ISLAMABAD, Pakistan – Former Prime Minister Nawaz Sharif's party dropped plans Sunday to boycott parliamentary elections, worried he could be left out in the cold after failing to convince rival Benazir Bhutto to also stay away to protest President Pervez Musharraf's state of emergency.
The decision is a mixed bag for Musharraf: Greater participation will make the balloting look more democratic after his credentials as a reformer took a hit over the Nov. 3 emergency declaration and his dismissal of independent-minded judges, but participation by the opposition will syphon away votes and seats from his own party.
While some parties still say they won't participate in the Jan. 8 polls, the prospect of a general opposition boycott has collapsed in recent days, and the three largest groups, including Musharraf's party, now will field candidates.
Sharif had hoped to convince Bhutto to have her Pakistan People's Party join a boycott, but she said last Thursday that her supporters would participate. Then the All Parties Democratic Movement, comprised of 33 parties and political groups led by Sharif's Pakistan Muslim League-N, met Sunday to cobble together a joint stance.
Five hours of debate yielded only agreement to disagree on the boycott, which the parties tried to paper over by saying they are committed to fighting Musharraf. They now will make their own decisions on whether to stay away.
"Since we could not reach any agreement with People's Party and they are contesting polls, we cannot leave the field open," said Ahsan Iqbal, spokesman for Sharif's Pakistan Muslim League-N party.
Still, in the current volatile political environment, last-minute snags remain possible with several opposition leaders claiming the government is preparing to rig the vote. Musharraf guaranteed Sunday the elections will be "free and fair."
"We haven't even gone for elections and they are talking of rigging and everything," the former army general told CNN in an interview. "This is a clear indication of their preparation for defeat. Now when they lose, they'll have a good rationale, that it is all rigged, it is all fraud. In Pakistan, the loser always cries, and that is an unfortunate part."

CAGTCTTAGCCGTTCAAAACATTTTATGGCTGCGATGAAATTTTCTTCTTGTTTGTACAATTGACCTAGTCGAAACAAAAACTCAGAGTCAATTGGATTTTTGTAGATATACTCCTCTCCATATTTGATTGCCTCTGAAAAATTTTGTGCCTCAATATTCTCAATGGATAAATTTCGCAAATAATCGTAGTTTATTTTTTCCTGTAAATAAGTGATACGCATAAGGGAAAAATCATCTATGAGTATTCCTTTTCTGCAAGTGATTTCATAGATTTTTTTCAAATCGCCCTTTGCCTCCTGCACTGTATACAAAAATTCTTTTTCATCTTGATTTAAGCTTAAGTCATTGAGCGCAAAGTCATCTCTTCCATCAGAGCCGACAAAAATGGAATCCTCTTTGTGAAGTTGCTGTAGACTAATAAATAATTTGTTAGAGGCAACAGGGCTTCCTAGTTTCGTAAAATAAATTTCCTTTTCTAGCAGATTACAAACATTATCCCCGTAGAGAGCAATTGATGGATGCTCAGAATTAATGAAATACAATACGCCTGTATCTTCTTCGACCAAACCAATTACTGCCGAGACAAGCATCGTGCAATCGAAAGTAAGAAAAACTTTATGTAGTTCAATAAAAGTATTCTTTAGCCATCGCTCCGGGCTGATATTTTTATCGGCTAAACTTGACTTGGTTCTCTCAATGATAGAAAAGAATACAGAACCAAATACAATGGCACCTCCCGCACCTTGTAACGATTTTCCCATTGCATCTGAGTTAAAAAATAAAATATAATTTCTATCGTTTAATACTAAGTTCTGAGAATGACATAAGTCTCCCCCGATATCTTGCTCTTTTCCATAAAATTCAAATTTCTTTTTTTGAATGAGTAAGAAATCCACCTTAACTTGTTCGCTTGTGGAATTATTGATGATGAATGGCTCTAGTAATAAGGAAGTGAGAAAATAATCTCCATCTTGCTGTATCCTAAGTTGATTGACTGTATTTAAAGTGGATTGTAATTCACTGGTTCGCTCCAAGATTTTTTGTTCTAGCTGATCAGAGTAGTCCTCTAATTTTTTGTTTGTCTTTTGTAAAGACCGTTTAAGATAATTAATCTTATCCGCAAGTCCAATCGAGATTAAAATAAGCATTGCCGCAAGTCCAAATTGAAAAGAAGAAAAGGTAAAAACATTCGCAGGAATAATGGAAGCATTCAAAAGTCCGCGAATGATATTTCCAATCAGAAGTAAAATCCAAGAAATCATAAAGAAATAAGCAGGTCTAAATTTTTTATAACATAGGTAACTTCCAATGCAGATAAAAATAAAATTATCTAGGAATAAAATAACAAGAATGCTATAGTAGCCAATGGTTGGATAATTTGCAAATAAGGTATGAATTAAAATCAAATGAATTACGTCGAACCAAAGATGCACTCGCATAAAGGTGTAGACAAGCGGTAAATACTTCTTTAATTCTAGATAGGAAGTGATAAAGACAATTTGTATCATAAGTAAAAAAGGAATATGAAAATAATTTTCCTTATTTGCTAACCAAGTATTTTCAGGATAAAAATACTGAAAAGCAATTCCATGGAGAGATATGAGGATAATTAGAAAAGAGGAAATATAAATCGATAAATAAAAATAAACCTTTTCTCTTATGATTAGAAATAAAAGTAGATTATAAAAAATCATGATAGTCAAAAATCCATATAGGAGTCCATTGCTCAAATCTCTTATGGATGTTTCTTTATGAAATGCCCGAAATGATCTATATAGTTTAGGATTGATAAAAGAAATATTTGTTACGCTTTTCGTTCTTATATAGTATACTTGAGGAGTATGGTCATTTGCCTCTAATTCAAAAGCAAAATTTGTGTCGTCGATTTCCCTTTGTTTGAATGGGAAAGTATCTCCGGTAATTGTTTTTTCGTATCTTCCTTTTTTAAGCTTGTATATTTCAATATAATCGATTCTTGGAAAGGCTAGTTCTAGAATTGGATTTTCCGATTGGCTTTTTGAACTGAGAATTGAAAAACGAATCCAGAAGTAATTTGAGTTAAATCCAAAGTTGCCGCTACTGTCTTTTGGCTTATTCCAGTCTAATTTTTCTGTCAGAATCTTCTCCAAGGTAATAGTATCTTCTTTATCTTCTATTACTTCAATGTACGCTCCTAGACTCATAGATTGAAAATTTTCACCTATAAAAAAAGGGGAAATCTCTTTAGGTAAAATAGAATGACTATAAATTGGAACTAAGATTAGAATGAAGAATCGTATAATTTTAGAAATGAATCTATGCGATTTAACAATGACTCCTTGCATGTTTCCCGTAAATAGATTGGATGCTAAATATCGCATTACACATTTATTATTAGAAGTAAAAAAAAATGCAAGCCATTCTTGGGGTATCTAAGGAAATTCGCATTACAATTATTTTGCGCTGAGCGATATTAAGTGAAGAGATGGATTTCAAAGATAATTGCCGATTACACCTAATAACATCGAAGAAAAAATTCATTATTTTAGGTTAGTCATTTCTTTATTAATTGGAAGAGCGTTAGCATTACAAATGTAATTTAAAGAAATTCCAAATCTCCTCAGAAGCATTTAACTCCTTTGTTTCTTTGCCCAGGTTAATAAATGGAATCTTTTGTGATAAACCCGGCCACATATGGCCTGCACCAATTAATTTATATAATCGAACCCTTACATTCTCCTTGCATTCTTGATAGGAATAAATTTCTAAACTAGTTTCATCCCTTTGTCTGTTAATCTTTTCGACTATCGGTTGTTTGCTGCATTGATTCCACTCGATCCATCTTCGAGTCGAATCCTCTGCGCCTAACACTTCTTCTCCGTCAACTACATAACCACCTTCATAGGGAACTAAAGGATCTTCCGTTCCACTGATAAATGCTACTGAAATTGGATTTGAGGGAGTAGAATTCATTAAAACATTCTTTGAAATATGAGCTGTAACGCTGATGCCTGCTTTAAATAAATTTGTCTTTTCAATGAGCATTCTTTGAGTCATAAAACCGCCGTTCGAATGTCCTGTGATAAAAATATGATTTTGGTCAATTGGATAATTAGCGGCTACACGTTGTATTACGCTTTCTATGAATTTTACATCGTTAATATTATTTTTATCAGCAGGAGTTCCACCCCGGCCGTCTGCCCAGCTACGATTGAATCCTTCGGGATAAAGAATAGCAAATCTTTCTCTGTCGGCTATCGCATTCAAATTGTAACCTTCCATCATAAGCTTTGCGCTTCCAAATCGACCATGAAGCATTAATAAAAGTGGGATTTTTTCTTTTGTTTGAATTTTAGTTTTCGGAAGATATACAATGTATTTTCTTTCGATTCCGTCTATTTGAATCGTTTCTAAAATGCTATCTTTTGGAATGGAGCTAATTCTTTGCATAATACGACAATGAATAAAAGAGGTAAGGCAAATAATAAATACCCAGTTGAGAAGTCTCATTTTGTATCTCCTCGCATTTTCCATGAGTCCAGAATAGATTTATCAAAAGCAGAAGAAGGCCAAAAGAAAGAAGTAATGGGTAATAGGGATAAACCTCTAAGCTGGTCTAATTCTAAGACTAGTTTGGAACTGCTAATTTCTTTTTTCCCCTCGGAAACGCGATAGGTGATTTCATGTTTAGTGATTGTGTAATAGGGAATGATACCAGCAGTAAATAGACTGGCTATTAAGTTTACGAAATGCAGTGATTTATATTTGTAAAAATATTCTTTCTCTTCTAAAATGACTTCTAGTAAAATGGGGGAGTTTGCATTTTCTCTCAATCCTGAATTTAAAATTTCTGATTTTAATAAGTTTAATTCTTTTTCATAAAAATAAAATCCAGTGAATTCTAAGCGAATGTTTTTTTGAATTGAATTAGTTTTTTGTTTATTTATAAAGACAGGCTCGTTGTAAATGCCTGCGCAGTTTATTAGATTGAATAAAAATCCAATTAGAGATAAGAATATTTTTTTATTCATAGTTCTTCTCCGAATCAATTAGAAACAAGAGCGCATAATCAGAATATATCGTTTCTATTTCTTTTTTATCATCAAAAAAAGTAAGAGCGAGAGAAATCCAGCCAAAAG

The president, who doffed his uniform last month eight years after taking power in a coup that ousted Sharif, said he will lift the emergency next weekend.
A large boycott would have undermined Musharraf's efforts to legitimize the new presidential term he won in October in a vote by a Parliament stacked with his supporters. U.S. Ambassador Anne Patterson has repeatedly urged all opposition parties to take part in the elections.
The right-wing Jamat-e-Islami party, several nationalist parties and the party of former cricket star Imran Khan were still pressing for a boycott.
"By going to the polls, in fact we will give legitimacy to Pervez Musharraf and his illegal acts," said Syed Munawar Hasan, secretary general of Jamat-e-Islami.
Despite the dissension on the issue, Raja Zafarul Haq, chairman of Sharif's PML-N party, said the opposition coalition remains committed to fight what they call Musharraf's dictatorship.
"Opposition parties can take different paths but their aim is common — rule of law and get rid of dictatorship," Haq said.
He said Sharif will start trying to mobilize the masses by visiting Faislabad, Karachi and other parts of the country in the coming days.
"This is the most effective way to pressure this government; to restore judges, restore the Constitution," Haq said.
Ongoing talks on a list of preconditions for opposition participation between Nawaz's party and Bhutto's PPP are deadlocked over the key demand that Musharraf reinstate the judges he sacked and detained. His hand-picked replacements on the court immediately dismissed all complaints against Musharraf's re-election.
Sharif's party earlier had favored a boycott unless the judges are reinstated, but Bhutto says the new Parliament should decide the issue.
Meanwhile, a suicide bomber killed eight people by ramming his explosives-laden car into a police outpost in the scenic northern valley of Swat, where government forces have been battling to regain control of towns lost to Islamic insurgents. It was the latest in a series of suicide attacks on members of the security forces in the past year.
Musharraf had cited the stepped-up militancy in northern regions like Swat in imposing the state of emergency — a move critics said was actually designed to silence opposition forces.